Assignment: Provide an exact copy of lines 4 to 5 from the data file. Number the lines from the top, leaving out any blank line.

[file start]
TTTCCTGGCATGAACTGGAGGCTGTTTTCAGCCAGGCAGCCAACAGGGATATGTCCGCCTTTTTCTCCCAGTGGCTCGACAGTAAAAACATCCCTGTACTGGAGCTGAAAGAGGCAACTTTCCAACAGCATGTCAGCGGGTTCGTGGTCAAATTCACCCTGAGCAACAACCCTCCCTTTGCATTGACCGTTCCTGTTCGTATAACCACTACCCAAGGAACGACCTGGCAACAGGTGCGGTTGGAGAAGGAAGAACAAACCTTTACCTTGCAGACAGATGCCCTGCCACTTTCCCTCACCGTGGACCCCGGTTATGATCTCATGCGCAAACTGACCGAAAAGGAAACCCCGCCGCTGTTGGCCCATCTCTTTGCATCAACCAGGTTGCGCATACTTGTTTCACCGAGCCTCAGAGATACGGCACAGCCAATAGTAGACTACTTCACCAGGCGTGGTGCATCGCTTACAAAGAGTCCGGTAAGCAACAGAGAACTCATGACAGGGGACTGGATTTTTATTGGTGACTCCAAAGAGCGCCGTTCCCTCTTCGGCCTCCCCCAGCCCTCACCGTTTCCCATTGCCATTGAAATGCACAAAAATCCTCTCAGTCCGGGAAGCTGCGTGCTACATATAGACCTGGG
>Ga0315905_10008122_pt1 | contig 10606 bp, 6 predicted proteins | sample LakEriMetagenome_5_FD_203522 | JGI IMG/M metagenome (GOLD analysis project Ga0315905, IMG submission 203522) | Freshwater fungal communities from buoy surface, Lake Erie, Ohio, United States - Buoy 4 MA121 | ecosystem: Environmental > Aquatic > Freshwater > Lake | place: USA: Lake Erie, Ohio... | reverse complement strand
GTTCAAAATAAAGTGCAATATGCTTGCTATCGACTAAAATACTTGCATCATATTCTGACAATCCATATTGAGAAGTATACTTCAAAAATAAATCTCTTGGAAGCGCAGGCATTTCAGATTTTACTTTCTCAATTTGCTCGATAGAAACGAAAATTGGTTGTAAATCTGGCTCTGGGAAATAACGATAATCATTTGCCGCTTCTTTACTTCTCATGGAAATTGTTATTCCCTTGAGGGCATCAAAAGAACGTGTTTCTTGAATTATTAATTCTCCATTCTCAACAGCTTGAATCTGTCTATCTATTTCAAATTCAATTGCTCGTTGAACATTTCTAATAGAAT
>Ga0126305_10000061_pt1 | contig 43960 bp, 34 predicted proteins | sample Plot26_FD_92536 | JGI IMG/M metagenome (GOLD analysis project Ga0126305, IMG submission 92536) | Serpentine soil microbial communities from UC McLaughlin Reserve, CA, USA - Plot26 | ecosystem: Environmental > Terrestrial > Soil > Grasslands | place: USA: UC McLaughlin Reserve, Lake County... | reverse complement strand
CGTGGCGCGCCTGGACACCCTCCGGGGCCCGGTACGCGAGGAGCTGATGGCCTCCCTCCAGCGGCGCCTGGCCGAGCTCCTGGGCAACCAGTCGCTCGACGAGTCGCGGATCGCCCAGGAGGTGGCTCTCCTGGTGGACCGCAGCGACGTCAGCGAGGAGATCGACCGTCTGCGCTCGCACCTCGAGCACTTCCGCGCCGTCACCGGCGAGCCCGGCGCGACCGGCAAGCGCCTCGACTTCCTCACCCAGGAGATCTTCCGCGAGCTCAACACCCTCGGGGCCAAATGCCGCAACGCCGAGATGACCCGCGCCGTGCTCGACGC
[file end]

>Ga0126305_10000061_pt1 | contig 43960 bp, 34 predicted proteins | sample Plot26_FD_92536 | JGI IMG/M metagenome (GOLD analysis project Ga0126305, IMG submission 92536) | Serpentine soil microbial communities from UC McLaughlin Reserve, CA, USA - Plot26 | ecosystem: Environmental > Terrestrial > Soil > Grasslands | place: USA: UC McLaughlin Reserve, Lake County... | reverse complement strand
CGTGGCGCGCCTGGACACCCTCCGGGGCCCGGTACGCGAGGAGCTGATGGCCTCCCTCCAGCGGCGCCTGGCCGAGCTCCTGGGCAACCAGTCGCTCGACGAGTCGCGGATCGCCCAGGAGGTGGCTCTCCTGGTGGACCGCAGCGACGTCAGCGAGGAGATCGACCGTCTGCGCTCGCACCTCGAGCACTTCCGCGCCGTCACCGGCGAGCCCGGCGCGACCGGCAAGCGCCTCGACTTCCTCACCCAGGAGATCTTCCGCGAGCTCAACACCCTCGGGGCCAAATGCCGCAACGCCGAGATGACCCGCGCCGTGCTCGACGC